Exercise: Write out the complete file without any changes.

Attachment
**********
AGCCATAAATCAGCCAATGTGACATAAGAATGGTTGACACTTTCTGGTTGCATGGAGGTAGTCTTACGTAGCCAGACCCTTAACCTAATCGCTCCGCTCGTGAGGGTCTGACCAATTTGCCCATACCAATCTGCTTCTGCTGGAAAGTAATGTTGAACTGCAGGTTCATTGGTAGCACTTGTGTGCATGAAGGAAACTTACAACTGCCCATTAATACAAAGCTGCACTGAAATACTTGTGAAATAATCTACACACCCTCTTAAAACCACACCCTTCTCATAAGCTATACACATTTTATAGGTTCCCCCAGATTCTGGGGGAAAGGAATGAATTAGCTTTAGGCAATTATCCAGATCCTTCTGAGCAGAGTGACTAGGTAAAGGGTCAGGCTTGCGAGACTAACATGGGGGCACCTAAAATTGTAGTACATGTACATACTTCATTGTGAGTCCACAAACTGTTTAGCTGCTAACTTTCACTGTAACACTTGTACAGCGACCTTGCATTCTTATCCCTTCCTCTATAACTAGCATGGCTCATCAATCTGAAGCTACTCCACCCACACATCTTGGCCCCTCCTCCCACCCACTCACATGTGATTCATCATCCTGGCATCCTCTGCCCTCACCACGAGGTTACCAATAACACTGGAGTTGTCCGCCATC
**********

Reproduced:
AGCCATAAATCAGCCAATGTGACATAAGAATGGTTGACACTTTCTGGTTGCATGGAGGTAGTCTTACGTAGCCAGACCCTTAACCTAATCGCTCCGCTCGTGAGGGTCTGACCAATTTGCCCATACCAATCTGCTTCTGCTGGAAAGTAATGTTGAACTGCAGGTTCATTGGTAGCACTTGTGTGCATGAAGGAAACTTACAACTGCCCATTAATACAAAGCTGCACTGAAATACTTGTGAAATAATCTACACACCCTCTTAAAACCACACCCTTCTCATAAGCTATACACATTTTATAGGTTCCCCCAGATTCTGGGGGAAAGGAATGAATTAGCTTTAGGCAATTATCCAGATCCTTCTGAGCAGAGTGACTAGGTAAAGGGTCAGGCTTGCGAGACTAACATGGGGGCACCTAAAATTGTAGTACATGTACATACTTCATTGTGAGTCCACAAACTGTTTAGCTGCTAACTTTCACTGTAACACTTGTACAGCGACCTTGCATTCTTATCCCTTCCTCTATAACTAGCATGGCTCATCAATCTGAAGCTACTCCACCCACACATCTTGGCCCCTCCTCCCACCCACTCACATGTGATTCATCATCCTGGCATCCTCTGCCCTCACCACGAGGTTACCAATAACACTGGAGTTGTCCGCCATC